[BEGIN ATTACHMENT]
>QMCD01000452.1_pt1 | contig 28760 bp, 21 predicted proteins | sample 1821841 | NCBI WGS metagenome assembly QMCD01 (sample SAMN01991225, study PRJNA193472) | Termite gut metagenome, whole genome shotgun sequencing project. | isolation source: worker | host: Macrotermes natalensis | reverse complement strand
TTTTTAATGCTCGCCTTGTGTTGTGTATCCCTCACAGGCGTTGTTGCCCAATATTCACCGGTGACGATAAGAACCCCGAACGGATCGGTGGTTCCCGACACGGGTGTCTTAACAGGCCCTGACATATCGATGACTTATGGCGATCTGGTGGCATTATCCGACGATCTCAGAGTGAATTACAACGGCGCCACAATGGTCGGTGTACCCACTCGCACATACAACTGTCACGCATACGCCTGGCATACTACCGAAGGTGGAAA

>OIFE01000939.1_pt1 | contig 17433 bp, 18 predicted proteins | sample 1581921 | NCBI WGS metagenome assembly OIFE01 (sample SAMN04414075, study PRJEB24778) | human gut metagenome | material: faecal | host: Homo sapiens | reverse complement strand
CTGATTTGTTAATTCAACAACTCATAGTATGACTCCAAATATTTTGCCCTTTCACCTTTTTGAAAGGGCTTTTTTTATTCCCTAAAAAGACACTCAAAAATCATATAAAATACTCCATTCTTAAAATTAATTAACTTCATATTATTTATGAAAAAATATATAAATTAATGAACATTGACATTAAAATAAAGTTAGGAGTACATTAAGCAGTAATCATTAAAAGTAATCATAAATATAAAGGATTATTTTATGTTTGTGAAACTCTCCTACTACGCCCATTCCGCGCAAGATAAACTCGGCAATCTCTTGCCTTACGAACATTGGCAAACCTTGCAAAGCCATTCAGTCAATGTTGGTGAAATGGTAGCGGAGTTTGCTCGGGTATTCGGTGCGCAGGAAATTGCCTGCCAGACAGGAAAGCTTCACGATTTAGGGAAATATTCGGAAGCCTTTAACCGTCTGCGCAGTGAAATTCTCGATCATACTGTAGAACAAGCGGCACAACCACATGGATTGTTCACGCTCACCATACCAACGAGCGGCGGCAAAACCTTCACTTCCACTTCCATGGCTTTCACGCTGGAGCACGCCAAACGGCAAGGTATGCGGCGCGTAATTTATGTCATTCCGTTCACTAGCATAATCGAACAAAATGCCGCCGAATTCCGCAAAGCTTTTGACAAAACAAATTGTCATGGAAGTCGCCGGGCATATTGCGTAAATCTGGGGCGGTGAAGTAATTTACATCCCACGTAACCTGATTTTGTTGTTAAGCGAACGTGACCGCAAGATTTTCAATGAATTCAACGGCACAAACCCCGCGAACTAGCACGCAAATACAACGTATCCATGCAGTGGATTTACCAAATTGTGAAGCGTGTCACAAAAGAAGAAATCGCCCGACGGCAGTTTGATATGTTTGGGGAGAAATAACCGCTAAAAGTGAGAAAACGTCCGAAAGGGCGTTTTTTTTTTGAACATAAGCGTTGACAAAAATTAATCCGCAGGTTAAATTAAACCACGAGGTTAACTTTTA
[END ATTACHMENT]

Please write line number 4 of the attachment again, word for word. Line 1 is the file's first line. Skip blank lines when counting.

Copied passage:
CTGATTTGTTAATTCAACAACTCATAGTATGACTCCAAATATTTTGCCCTTTCACCTTTTTGAAAGGGCTTTTTTTATTCCCTAAAAAGACACTCAAAAATCATATAAAATACTCCATTCTTAAAATTAATTAACTTCATATTATTTATGAAAAAATATATAAATTAATGAACATTGACATTAAAATAAAGTTAGGAGTACATTAAGCAGTAATCATTAAAAGTAATCATAAATATAAAGGATTATTTTATGTTTGTGAAACTCTCCTACTACGCCCATTCCGCGCAAGATAAACTCGGCAATCTCTTGCCTTACGAACATTGGCAAACCTTGCAAAGCCATTCAGTCAATGTTGGTGAAATGGTAGCGGAGTTTGCTCGGGTATTCGGTGCGCAGGAAATTGCCTGCCAGACAGGAAAGCTTCACGATTTAGGGAAATATTCGGAAGCCTTTAACCGTCTGCGCAGTGAAATTCTCGATCATACTGTAGAACAAGCGGCACAACCACATGGATTGTTCACGCTCACCATACCAACGAGCGGCGGCAAAACCTTCACTTCCACTTCCATGGCTTTCACGCTGGAGCACGCCAAACGGCAAGGTATGCGGCGCGTAATTTATGTCATTCCGTTCACTAGCATAATCGAACAAAATGCCGCCGAATTCCGCAAAGCTTTTGACAAAACAAATTGTCATGGAAGTCGCCGGGCATATTGCGTAAATCTGGGGCGGTGAAGTAATTTACATCCCACGTAACCTGATTTTGTTGTTAAGCGAACGTGACCGCAAGATTTTCAATGAATTCAACGGCACAAACCCCGCGAACTAGCACGCAAATACAACGTATCCATGCAGTGGATTTACCAAATTGTGAAGCGTGTCACAAAAGAAGAAATCGCCCGACGGCAGTTTGATATGTTTGGGGAGAAATAACCGCTAAAAGTGAGAAAACGTCCGAAAGGGCGTTTTTTTTTTGAACATAAGCGTTGACAAAAATTAATCCGCAGGTTAAATTAAACCACGAGGTTAACTTTTA